San Juan schools will have local food on menus this fall

If chef Tom French of Whidbey Island has his way, San Juan Island School District students will be eating fresh, locally grown — and sometimes organic — hot lunches at school.

Soltman looks forward to the day when local farmers consider the district’s needs when they decide what to plant — and market their foods to the district.

If chef Tom French of Whidbey Island has his way, San Juan Island School District students will be eating fresh, locally grown — and sometimes organic — hot lunches at school.

Because of a deficit, the district’s food service budget has not been restored. But instead of simply replacing last year’s program, French wants to go one better.

French is director of the Experience Food Project. He is working closely with district officials, private donors and government representatives to establish a never-been-done-before pilot program on San Juan: combining federal funds and local grants to put locally produced foods on the lunch line.

“Clearly, the way we’re going about it right now isn’t working,” French said of traditional food services.

As the creative force behind the endeavor, French is something of a crusader for changing current eating habits into much more healthy ones. Learning about the issues surrounding food is a big part of his program.

“We think people have moved too far away from food as a human experience,” French said. “It’s important that kids, through their experience with food, regain a sense of place and belonging.”

French’s program combines grant money from Connie and Steve Ballmer working through the San Juan Community Foundation, the school district and the U.S. Department of Agriculture’s school lunch program to make it happen.

Central to, and perhaps familiar to some, are the recurring menu items that cycle-through the school year usually every six weeks. These “cycle menus” are the axle around which school-lunch economics revolves: cost predictability.

“We undertook an extensive survey on seasonal availability of local foods and came up with a whole new set of cycle menus that we think are more contemporary, both scientifically and philosophically, and more in tune with what we know about nutrition in 2008,” French said.

According to San Juan Superintendent Michael Soltman, gone will be the high fat, overly processed foods familiar to school kids everywhere: chicken nuggets and greasy pizza.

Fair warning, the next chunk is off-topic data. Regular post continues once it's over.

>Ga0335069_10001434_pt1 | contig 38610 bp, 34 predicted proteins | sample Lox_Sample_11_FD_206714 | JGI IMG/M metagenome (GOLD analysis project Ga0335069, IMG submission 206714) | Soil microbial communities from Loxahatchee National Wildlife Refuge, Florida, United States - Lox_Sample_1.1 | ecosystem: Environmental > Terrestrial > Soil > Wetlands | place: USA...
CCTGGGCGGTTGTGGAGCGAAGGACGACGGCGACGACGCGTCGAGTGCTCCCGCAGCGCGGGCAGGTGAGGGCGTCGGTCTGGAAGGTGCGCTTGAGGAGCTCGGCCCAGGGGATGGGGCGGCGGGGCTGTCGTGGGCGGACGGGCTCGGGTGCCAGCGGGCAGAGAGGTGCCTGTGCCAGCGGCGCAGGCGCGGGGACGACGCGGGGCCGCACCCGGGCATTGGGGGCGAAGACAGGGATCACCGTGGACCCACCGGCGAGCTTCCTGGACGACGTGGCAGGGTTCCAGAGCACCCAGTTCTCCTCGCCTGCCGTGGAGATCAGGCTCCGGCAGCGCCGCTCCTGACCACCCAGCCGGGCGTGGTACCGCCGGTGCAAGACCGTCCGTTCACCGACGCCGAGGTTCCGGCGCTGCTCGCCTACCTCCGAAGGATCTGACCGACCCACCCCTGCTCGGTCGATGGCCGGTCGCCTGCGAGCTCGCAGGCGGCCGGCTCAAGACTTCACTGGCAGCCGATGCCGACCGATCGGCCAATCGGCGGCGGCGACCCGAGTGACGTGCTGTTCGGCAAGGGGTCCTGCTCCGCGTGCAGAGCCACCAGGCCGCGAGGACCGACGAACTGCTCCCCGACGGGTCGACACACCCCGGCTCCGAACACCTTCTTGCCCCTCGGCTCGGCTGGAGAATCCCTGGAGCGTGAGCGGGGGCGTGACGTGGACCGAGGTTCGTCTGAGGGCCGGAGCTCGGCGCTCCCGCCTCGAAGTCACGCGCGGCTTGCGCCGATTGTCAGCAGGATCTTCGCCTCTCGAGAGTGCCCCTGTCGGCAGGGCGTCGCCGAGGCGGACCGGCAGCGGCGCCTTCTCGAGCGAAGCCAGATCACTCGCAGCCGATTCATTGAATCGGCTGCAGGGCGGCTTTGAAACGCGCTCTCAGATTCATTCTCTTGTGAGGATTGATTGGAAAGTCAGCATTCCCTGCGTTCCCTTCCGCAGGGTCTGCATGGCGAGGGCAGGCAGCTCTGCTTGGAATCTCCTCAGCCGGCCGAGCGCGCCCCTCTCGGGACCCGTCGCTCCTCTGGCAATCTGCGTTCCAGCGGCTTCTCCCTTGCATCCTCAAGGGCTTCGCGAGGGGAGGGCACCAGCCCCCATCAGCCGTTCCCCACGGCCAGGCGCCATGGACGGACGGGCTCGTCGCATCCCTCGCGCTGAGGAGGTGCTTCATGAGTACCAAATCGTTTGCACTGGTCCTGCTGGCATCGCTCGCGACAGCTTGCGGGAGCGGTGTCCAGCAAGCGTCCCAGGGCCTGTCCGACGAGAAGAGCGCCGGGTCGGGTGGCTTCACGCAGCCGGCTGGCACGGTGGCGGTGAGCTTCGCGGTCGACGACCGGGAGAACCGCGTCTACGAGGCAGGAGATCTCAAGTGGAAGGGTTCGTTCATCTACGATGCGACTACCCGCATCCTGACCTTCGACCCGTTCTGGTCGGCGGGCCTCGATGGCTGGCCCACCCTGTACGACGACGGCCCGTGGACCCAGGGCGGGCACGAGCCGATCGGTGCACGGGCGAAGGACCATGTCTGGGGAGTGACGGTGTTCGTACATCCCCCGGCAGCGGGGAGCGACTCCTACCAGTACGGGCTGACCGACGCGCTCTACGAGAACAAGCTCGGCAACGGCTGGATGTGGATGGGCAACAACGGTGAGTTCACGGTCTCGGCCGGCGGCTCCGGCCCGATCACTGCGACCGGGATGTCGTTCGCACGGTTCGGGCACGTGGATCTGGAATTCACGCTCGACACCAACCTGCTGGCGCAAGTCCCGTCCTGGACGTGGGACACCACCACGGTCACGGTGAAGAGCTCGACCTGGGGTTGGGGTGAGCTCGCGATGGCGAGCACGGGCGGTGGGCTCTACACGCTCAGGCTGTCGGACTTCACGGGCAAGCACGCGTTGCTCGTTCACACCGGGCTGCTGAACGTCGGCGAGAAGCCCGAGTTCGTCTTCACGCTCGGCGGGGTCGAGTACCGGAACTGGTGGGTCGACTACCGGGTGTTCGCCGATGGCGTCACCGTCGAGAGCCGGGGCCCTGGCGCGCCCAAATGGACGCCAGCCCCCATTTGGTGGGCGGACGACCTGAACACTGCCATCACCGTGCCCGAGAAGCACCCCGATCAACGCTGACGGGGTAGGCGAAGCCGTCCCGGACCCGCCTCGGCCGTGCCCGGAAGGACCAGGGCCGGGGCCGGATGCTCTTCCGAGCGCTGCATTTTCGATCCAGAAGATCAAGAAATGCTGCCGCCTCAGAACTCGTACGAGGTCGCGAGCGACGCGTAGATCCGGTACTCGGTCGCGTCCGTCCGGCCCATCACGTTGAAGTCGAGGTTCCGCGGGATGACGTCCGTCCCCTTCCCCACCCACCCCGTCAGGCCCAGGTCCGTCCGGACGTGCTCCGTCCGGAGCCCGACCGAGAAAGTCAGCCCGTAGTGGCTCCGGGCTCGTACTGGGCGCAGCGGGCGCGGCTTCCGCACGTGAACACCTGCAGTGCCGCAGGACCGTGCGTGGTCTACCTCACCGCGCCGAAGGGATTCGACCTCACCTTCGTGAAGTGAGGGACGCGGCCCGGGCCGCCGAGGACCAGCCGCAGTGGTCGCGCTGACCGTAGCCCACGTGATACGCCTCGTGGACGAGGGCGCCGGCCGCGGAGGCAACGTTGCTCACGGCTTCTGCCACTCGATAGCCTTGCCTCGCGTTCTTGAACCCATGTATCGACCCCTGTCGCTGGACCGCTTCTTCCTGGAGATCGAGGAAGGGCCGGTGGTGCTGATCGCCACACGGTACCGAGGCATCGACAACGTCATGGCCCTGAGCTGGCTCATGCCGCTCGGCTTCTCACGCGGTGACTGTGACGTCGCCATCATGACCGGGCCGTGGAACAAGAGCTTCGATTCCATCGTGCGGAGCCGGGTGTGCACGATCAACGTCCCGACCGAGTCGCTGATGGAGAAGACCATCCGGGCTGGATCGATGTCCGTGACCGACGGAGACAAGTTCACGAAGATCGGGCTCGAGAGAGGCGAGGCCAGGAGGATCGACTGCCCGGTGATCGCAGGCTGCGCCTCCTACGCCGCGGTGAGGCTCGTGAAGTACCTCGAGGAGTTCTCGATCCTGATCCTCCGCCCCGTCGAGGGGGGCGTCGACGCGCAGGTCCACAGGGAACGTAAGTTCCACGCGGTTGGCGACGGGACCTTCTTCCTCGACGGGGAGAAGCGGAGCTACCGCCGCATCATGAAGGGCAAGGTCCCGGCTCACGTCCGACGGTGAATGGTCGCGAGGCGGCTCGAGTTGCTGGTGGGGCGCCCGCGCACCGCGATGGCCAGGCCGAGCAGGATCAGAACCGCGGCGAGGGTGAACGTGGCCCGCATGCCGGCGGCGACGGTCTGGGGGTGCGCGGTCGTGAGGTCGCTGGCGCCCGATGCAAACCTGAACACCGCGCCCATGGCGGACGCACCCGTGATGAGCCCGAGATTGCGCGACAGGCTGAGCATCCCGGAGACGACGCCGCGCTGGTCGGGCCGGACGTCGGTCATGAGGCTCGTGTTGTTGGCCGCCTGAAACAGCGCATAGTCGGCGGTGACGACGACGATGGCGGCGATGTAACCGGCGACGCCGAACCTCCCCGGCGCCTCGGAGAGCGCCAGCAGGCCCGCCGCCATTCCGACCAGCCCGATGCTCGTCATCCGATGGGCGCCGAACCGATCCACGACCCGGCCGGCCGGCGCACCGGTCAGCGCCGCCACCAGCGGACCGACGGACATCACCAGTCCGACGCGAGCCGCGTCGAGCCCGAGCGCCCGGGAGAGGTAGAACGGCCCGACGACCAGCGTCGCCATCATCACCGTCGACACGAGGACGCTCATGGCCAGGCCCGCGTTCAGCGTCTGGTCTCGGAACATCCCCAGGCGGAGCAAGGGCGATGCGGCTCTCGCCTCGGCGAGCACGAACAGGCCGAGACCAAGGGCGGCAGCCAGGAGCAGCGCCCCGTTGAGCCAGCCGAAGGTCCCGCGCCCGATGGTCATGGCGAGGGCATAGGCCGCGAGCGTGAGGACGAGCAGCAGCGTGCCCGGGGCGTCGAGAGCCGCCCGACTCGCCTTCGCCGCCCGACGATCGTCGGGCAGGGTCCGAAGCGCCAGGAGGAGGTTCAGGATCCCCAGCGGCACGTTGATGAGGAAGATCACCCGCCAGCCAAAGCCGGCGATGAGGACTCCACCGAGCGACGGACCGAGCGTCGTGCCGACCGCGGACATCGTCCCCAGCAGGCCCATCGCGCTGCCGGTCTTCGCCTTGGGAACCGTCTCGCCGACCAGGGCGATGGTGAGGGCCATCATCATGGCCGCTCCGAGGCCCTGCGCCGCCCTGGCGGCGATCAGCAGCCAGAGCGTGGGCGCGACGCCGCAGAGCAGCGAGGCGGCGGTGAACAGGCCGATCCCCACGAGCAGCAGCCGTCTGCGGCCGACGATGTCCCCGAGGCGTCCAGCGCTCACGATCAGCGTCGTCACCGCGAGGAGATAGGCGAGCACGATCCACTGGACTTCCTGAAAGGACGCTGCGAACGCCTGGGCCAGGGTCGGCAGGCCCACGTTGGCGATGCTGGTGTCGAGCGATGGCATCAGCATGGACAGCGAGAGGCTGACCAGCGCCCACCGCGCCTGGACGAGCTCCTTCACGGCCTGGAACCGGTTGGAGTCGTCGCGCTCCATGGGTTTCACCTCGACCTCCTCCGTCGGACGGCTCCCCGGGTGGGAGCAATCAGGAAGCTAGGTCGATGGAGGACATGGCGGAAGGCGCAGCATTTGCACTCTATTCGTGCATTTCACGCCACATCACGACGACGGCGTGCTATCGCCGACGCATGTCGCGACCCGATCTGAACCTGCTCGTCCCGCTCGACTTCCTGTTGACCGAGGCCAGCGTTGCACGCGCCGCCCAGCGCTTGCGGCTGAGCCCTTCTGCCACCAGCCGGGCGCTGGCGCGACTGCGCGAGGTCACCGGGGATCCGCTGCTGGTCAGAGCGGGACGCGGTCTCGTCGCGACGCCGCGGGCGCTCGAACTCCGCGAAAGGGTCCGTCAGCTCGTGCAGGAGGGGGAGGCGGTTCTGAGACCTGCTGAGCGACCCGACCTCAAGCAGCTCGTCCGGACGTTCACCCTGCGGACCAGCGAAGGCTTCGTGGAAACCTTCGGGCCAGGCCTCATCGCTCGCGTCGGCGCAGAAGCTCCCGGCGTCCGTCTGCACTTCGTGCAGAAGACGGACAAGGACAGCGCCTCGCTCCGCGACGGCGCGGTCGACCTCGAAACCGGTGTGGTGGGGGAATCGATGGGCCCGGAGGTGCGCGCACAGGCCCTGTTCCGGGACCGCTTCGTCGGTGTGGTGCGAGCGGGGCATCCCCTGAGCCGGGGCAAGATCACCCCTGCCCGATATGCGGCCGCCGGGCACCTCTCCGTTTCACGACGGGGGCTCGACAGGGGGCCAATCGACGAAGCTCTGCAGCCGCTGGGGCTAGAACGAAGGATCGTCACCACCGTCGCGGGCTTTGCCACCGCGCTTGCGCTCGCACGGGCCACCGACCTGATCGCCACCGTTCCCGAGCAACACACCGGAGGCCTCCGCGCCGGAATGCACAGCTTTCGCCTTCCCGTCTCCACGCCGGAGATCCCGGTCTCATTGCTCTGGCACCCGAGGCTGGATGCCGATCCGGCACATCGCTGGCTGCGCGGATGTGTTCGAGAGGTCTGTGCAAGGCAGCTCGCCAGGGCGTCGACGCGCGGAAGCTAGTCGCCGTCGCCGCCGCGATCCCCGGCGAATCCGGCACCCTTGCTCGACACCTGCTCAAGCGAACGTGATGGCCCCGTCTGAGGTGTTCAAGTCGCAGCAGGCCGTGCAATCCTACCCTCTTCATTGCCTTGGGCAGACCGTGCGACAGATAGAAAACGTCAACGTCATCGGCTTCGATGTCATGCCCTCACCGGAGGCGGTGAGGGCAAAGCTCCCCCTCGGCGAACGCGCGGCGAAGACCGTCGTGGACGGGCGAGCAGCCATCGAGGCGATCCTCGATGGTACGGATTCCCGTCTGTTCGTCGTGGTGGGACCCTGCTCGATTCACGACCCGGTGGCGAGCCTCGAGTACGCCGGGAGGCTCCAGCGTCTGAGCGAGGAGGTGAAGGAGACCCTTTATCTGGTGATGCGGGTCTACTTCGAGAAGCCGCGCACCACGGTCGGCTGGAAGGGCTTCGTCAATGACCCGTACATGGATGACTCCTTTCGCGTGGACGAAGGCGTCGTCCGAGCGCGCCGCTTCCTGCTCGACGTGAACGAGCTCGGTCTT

“We’ll still have hamburgers, but we’ll have local grass-fed meat,” Soltman said. At the middle school and high school, there will be three healthy choices: a main entree, a soup and salad bar, and a grab-and-go sandwich area.

The choices offered for the elementary school are still being worked on, as no cooking is done on site, but rather it’s brought over after being prepared at the high school.

French’s intentions don’t stop at the cafeteria door. His proposal takes the complex issues of food and our current system of procuring it, processing it and consuming it, and examines those systems in core classes.

“There are thousands of opportunities for integrated learning that at compatible with basic skills such as math, science and reading…” French wrote in a draft status report earlier this year to the school board.

French has been working with different officials from different agencies to try and overcome institutional resistance to outside-the-box thinking.

“A core assumption of this project is that the current infrastructure will likely be unable to accommodate contemporary thought processes around food and food systems, [nor] provide the flexibility needed to explore and implement locally-based solutions,” French wrote.

Last year, the district served an average of 310 meals per day and received $65,000 from the federal government for students who qualify for the federal free and reduced lunch program.

The federal government only subsidizes families who qualify for the program as other students pay full fare, Soltman said. The food program also gets $2,500 from the state of Washington, and out-of-pocket lunch fees generate $105,000. The federal subsidy for free and reduced lunches is $2.57 and $2.17 respectively.

Even with the subsidy, food service revenue was not enough to cover the cost of the program and the district had to pay the difference, between $30,000 and $50,000 annually, Soltman said.

“That money comes out of the general fund. What that means is that we’re not able to hire the staff we need in other places.”

Soltman would like to see a higher participation rate in the new program, not just with students, but across the whole community, he said. “We’ve had about a 30 percent participation rate. We’d like to see a 50 percent rate, minimum. I’d like to see it higher than that.”

That should be easier as the federal government has made it easier to qualify for the free and reduced lunch program this year. Soltman and French are pushing to get the word out about how important it is to return the necessary paperwork that comes home with students in the first days of school.

“I’ve been working with the Family Resource Center to find out how we can get people to fill out the paperwork. The need to know that they’re actually doing us a favor by doing so,” French said. “And guess what — it’s our money.”

Soltman said that the program will be evaluated to see if it’s sustainable and looks forward to the day when local farmers take the district’s needs into consideration when they decide what to plant, and market their foods to the district.

“That’s the goal,” Soltman said. “When we can make agreements with local farmers for specific quantities of things. A huge part of this is getting people back involved in the school lunch program — parents and the community.”

French and district officials will host an open house Thursday, 4:30 p.m. in the Friday Harbor High School commons.